Reading While Young... and a Gamer

Reading While Young... and a Gamer

Having children read is such an important aspect of their development - I honestly think that cannot be stated enough. There are so many possible sources of books for children of all ages... but we're not going to focus so much on what one should have their child read growing up - that would be an entirely separate post. No, today I'll talk about gaming!

Okay, not directly, but I will share a bit of personal history about how my game-playing habits actually fed my desire to read books, and how those very games have influenced me as an individual and as a writer.

Some context: For my generation, video gaming was several years past the Video Game Crash of 1983 and was, in large part because of Nintendo, becoming a dominant force in the lives of millions of impressionable children - myself included. I was first introduced to Mario and Luigi during Christmas of 1988, when I was five years old and had found the Nintendo Entertainment System behind the large, wood-framed television set in my living room. Around the same time, my father had a heavy, beige IBM computer in the basement which ran programs off of 5¼'' floppy disks - a computer he was happy to teach me how to use.

Between the NES and seeing the power of computing at such a young age made me realize, at least on a subconscious level, that reading would be a critical part of understanding how to play with these devices. Especially the computer!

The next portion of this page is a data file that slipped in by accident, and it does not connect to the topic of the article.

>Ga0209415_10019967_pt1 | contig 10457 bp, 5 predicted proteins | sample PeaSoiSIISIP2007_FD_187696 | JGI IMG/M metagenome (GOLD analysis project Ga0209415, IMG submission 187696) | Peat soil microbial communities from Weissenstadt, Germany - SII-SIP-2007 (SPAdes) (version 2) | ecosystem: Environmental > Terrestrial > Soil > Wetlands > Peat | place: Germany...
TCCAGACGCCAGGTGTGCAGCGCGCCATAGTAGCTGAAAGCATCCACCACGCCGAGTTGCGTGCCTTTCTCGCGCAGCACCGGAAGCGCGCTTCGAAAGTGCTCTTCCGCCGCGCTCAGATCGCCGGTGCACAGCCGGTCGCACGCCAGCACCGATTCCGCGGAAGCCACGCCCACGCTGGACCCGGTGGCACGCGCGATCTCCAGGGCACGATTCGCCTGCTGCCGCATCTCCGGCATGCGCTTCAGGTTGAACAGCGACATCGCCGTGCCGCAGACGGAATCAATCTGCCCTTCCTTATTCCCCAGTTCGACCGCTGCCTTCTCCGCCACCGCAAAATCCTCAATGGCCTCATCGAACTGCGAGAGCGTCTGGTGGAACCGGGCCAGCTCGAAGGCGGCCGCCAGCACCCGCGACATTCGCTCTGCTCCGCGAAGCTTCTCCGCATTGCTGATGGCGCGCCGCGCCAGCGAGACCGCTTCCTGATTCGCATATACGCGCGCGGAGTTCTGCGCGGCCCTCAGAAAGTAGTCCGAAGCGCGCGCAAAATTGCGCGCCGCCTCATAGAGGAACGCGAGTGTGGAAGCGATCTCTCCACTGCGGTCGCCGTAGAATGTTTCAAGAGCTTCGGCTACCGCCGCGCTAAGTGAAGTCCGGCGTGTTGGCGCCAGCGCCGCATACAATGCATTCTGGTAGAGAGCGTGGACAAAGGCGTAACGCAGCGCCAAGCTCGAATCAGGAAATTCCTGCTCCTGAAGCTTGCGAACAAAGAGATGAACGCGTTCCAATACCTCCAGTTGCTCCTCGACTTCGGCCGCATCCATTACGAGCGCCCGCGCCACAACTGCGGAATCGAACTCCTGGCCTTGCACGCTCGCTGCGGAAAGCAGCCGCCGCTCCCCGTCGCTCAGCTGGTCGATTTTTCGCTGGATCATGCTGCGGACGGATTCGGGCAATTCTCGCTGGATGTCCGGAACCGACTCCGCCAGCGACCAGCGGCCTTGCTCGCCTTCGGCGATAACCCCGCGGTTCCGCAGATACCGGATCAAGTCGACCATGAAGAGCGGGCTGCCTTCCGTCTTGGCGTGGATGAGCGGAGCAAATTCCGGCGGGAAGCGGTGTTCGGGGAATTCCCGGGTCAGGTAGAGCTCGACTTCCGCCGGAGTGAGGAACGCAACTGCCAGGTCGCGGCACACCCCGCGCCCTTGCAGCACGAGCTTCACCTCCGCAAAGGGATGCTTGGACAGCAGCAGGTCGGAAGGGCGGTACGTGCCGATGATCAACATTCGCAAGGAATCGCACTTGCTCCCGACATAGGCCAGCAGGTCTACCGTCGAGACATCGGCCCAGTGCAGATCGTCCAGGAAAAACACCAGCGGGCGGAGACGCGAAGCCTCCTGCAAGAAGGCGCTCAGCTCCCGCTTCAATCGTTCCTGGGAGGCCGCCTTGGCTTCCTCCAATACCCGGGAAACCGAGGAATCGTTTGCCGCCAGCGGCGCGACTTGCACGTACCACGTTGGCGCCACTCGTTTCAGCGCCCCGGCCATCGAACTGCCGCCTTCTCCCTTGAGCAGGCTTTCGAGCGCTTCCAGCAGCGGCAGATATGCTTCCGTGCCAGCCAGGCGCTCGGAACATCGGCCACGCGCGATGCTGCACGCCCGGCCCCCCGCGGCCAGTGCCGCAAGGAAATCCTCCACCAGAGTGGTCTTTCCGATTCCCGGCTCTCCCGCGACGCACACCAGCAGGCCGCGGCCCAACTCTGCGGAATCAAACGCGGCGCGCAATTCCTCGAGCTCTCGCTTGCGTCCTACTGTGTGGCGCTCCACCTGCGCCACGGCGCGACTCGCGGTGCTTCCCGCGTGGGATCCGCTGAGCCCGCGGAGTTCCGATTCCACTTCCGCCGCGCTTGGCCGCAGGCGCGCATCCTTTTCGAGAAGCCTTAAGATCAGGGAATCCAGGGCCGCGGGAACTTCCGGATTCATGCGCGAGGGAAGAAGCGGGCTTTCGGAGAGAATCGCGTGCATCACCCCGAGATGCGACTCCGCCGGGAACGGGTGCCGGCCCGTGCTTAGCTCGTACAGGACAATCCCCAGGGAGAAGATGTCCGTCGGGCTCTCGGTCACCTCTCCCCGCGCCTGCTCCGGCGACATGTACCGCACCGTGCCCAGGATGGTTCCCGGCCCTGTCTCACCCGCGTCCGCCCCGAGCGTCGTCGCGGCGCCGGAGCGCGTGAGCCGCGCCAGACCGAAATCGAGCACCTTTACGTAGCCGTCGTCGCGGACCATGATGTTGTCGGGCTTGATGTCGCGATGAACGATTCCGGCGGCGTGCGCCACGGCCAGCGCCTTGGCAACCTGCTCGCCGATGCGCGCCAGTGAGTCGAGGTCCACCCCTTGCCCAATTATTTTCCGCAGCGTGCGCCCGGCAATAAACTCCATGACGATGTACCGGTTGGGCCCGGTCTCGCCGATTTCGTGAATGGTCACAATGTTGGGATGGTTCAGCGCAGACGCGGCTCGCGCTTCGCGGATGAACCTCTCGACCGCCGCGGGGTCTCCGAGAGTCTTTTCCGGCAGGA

As the years progressed, my parents purchased a wide variety of games for me, but some of them required a decent amount of reading comprehension to make any sort of progress, such as Deja Vu, Nightshade, and Final Fantasy. Games that had their own 8-bit worlds to explore and sink many hours trying to figure out who you were, fighting crime in Metro City, or saving the world as the Light Warriors. 

In addition to playing text-heavy games, I subscribed to Nintendo Power, a magazine that delivered all kinds of Nintendo game-related news, strategies, and the occasional comic strip on a monthly basis. Whenever I came home from school to find a fresh copy of the magazine on my bed I would spend the next half hour tearing through its contents.

All of that was just involving Nintendo - at the same time, I was not only becoming acquainted with the world of personal computers (Lotus 1-2-3 will forever be burned into my memory as my first-ever spreadsheet program experience) but also the games that could be played on them. Playing games on PCs was a complete different affair. 

Before video game companies stripped away physical booklets and, in some cases, novella-length stories, you could purchase a PC game from a store like Electronics Boutique and expect a whole host of material to greet you inside the box.

As a PC gamer growing up, many games came with a massive manual, in many cases spanning over a hundred pages. Though you didn't have to read them - in many cases I just installed the games and dived right in, only reading enough to ensure I installed it properly - I spent extra time a few hours after playing to read through the remaining content. From the backstories shared in the StarCraft and Arcanum manuals to the details of planetary evolution in the SimEarth book, one could expect a decent amount of reading time out of a game purchase if you wanted.

And I always wanted. 

Some of my PC game instruction manuals and guides.

Some of my PC game instruction manuals and guides.

As a nine-year-old, these manuals were no joke in terms of the sheer amount of content they provided. If there is anything I can say when describing the difference between game publishers today versus those from twenty-five years ago, it's that they did not treat you like a kid at all when they designed their instruction manuals. Just look at the gallery below: